(Hinduism Today, Dec. 2015)
Nonagenarian archaeologist B.B. Lal has synthesized his findings of the latest decades in the book The Rigvedic People: Invaders/Immigrants or Indigenous (Aryan Books, Delhi 2015). In it, he seeks to answer three questions: (1) did the Vedic Aryans originate outside India? (2) Did the Harappan civilization originate outside India? Were the Harappans Vedic Aryans?
We need not maintain the suspense; his answers are very straightforward. There is no sign of a foreign origin of either the Indus-Saraswati civilization or the Vedic Aryans. Indeed, recent excavations in Kunal and Bhirrana have pointedly confirmed an already existing impression of civilizational continuity since the 6th millennium BC. Neither has anything “proto-Harappan” been found in Mesopotamia or anywhere else outside India, of which the typically Harappan lifestyle could have descended. Moreover, the area known to the Vedic Aryans and described in the youngest layer of the Rig-Veda (10:75:5-6) reaches from the Ganga to the Western tributaries of the Sindhu, thus coinciding with the Harappan territory (minus its Gujarati borderland). In earlier layers, the Vedic heartland is already on the then-mighty Saraswati river in Haryana, exactly where the highest concentration of Harappan settlements is found.Finally, Lal’s spade has never bumped into any trace of Aryans penetrating India.
Especially in his case, this latter fact is remarkable. It was he who, as a young archaeologist in the 1950s, made his name by finally digging up the long-awaited proof of an Aryan invasion. He had identified a pottery style, the Painted Grey Ware (1200-800), as typifying the Aryans penetrating deeper into India. That is what was taught to us in university, and even recently-published books upholding the Aryan Invasion Theory cite this finding as “proof”. But Lal himself has grown away from it. At the time, he had simply applied the reigning invasionist framework, until he understood that this was but a hypothetical construct unsupported by hard findings.
Sketching the earlier Homeland theories, Lal notes that in the late 18th century, India itself became the first preferred Homeland, but was discarded in the early 19th century. All in all, he takes a rather skeptical view of this Homeland search, as do some of the Western Homeland searchers themselves.
“The latest” among the Homeland theories is said to be the one by Johanna Nichols (1997): “She holds that the dispersal of the Indo-European languages commenced from a region somewhere in the vicinity of ancient Bactria-Sogdiana, thus bringing the scenario closer to the Indian subcontinent, but not quite there.” (p.6)
As a philologist, I may be forgiven for doing some nitpicking here: the Bactria region is not her innovation as a Homeland candidate. It has been in the running for two hundred years, but was discarded in the course of the 20th century in favour of the Pontic steppe area. But then she revived it with newer linguistic arguments. She did her work in ignorance of the archeological findings on which Lal relies to push the Homeland even farther east, into India.
Similarly, Lal asserts: “However, an important postulate in Nichols’ thesis is that it was only the language that got dispersed and not the people.” (p.6) This needs some explaining.
Indian critics of the Aryan Invasion Theory easily lapse into fulminations against the racial interpretation of the Indo-European dispersal. This tends to raise smiles (or worse) among Western specialists, because they discarded this interpretation ca. 1945, all while confidently maintaining a more westerly Homeland than India. They have faced the proven fact that languages can cross racial frontiers, e.g. Jamaicans are predominantly Black eventhough they speak the language imparted to them by the White Britons; Turks are European-looking through many generations of capture or enslavement of White women, eventhough their ancestors in Western Mongolia were (and fellow Turkic tribes like the Kirghiz and the Yakut still are) Mongoloid.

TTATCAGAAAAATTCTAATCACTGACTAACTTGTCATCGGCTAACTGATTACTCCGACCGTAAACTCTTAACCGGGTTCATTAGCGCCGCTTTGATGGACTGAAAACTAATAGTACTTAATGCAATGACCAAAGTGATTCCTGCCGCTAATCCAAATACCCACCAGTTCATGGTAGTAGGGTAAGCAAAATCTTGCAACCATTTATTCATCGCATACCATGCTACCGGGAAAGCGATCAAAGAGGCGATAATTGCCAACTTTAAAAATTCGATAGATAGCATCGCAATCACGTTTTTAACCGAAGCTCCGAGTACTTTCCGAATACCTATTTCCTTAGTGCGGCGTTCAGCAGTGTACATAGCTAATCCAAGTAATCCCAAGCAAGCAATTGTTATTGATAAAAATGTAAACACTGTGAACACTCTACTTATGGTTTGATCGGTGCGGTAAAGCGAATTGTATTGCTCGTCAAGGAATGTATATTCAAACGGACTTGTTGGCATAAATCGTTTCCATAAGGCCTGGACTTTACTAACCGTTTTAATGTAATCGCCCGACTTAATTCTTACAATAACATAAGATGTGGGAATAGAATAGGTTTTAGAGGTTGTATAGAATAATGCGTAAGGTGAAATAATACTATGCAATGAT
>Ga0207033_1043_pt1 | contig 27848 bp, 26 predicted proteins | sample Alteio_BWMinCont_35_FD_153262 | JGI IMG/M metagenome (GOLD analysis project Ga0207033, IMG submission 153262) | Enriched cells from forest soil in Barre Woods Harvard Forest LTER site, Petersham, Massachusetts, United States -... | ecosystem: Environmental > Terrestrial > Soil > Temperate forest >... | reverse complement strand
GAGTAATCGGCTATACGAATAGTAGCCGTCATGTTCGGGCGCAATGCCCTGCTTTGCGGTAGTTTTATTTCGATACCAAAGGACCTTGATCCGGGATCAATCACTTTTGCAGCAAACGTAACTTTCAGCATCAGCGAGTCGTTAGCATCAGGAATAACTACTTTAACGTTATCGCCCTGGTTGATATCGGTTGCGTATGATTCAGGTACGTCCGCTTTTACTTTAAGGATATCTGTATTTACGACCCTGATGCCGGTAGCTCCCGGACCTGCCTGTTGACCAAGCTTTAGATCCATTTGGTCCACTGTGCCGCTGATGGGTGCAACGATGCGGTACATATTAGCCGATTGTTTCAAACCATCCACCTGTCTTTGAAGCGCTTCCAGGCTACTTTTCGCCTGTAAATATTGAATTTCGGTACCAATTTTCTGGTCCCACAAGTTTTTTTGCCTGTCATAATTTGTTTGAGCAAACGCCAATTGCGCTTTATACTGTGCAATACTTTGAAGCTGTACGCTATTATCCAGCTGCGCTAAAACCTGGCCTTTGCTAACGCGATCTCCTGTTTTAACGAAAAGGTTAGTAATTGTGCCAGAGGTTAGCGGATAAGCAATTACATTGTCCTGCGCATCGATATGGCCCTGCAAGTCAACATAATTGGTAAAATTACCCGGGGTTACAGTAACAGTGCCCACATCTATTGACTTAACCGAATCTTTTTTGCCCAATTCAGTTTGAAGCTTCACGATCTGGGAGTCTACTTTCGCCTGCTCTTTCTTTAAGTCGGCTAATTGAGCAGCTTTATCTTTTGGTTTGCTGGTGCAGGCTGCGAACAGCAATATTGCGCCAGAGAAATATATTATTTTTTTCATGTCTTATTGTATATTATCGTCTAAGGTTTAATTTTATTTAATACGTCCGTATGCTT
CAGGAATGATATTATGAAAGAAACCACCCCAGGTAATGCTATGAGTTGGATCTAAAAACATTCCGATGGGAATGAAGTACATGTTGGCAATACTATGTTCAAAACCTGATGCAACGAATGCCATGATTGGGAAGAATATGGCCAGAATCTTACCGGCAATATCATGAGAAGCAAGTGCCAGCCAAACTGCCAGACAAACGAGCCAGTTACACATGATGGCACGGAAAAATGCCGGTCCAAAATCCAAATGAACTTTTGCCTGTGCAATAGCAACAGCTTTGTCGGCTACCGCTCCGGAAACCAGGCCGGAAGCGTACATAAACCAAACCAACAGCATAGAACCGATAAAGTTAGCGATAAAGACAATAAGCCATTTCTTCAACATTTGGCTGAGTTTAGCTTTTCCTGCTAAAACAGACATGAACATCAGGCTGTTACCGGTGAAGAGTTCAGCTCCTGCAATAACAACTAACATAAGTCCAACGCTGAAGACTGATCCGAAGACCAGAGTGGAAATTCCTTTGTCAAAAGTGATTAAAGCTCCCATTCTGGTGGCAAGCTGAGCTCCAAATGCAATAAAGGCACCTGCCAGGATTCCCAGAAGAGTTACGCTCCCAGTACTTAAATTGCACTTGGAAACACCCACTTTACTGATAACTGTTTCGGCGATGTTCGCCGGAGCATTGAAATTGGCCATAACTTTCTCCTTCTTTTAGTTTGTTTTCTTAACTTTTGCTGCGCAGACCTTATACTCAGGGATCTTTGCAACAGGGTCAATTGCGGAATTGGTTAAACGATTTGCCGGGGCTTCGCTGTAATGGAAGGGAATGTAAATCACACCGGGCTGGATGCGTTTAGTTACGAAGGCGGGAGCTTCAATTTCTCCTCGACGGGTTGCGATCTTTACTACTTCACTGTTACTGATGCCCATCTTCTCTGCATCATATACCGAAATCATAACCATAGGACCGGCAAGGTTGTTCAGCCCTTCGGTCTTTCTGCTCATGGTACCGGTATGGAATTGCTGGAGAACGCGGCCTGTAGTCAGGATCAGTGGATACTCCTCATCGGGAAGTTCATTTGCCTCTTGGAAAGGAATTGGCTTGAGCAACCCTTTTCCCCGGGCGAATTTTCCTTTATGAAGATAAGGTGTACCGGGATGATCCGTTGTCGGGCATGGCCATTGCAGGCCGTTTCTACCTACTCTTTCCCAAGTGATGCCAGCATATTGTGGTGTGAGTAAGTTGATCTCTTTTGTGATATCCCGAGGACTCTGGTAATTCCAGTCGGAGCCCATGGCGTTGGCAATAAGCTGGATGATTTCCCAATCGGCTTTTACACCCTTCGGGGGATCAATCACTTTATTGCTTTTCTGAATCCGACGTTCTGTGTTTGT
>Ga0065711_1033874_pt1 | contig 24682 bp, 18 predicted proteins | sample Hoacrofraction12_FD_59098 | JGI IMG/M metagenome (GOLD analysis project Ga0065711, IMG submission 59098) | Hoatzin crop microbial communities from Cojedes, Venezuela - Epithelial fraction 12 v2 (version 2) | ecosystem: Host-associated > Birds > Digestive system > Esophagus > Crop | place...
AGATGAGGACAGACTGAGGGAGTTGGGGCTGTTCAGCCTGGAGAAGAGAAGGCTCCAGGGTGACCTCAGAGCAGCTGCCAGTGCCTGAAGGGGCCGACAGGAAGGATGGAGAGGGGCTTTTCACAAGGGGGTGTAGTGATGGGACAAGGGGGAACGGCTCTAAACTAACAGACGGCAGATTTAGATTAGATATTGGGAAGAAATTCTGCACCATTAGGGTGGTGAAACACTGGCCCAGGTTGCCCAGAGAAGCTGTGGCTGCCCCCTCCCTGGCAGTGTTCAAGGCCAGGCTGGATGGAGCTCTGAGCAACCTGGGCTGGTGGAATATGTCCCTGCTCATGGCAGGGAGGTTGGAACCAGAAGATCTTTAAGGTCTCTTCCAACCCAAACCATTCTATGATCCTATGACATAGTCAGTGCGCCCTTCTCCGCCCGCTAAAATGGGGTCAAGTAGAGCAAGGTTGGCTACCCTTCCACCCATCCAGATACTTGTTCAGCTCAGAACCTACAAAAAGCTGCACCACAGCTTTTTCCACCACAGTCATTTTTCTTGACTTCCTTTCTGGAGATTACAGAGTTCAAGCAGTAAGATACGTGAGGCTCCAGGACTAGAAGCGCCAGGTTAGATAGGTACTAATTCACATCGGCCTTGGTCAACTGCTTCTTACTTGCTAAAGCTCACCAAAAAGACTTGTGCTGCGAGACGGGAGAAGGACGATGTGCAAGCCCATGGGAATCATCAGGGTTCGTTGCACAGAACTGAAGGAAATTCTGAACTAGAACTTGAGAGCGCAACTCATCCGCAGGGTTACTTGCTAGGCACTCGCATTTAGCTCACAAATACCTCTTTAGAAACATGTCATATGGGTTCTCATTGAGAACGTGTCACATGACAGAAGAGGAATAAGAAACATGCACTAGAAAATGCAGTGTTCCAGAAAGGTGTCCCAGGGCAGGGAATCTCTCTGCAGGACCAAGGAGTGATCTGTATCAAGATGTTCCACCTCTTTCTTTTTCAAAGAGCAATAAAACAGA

So, the Indo-European language too may have changed races. Indeed, it certainly has: either it started among Europeans and was adopted, through a very minoritarian migration, by differently-looking Indians (that would be the invasion theory), or else it was originally spoken by Indians and adopted by Europeans. For Nichols and her colleagues, this was already a given, and she did not have to contend with a theory that Indo-Europeans, all while migrating, retained their race without admixture. But she did privilege the linguistic evidence because that has persisted through the centuries and is available as a living remnant of ancient migrations.
Anyway, there is a slightly defective understanding among archaeologists of what linguists are busy with. And the reverse is also true. The findings that, to Lal, form such clinching evidence for an Indian Homeland, are mostly not even known by Western linguists (the main support base of the belief in a westerly Homeland), and at any rate their relevance to the whole debate is little understood.
They might, however, start to see the point by studying the European part of Indo-European archaeology. Around 2900 BCE, Central Europe witnessed an enormous upheaval caused by an invasion from the east, easily traceble in the material record, and a partial population replacement, now traceable with the new science of genetics. So that is what an Aryan invasion looks like. And that precisely is what is totally missing in the archaeological record of India. As robustly as the Aryan invasion of Europe has been proven, as conspicuously absent is the evidence for an Aryan invasion of India.
Lal shows how the assumption of a non-Aryan identity for the Harappan Civilization in the 1920s followed from the chronology established (in spite of his later doubts about it) by Friedrich Max Müller. He had put the first Vedic hymns as late as 1200 BC, centuries after the demise of the Harappan cities. As a consequence, for almost a century, we have had to sail upstream against the non-Vedic and non-Aryan paradigm of the Harappan civilization. But his chronology was completely arbitrary, eventhough it is still commonly followed.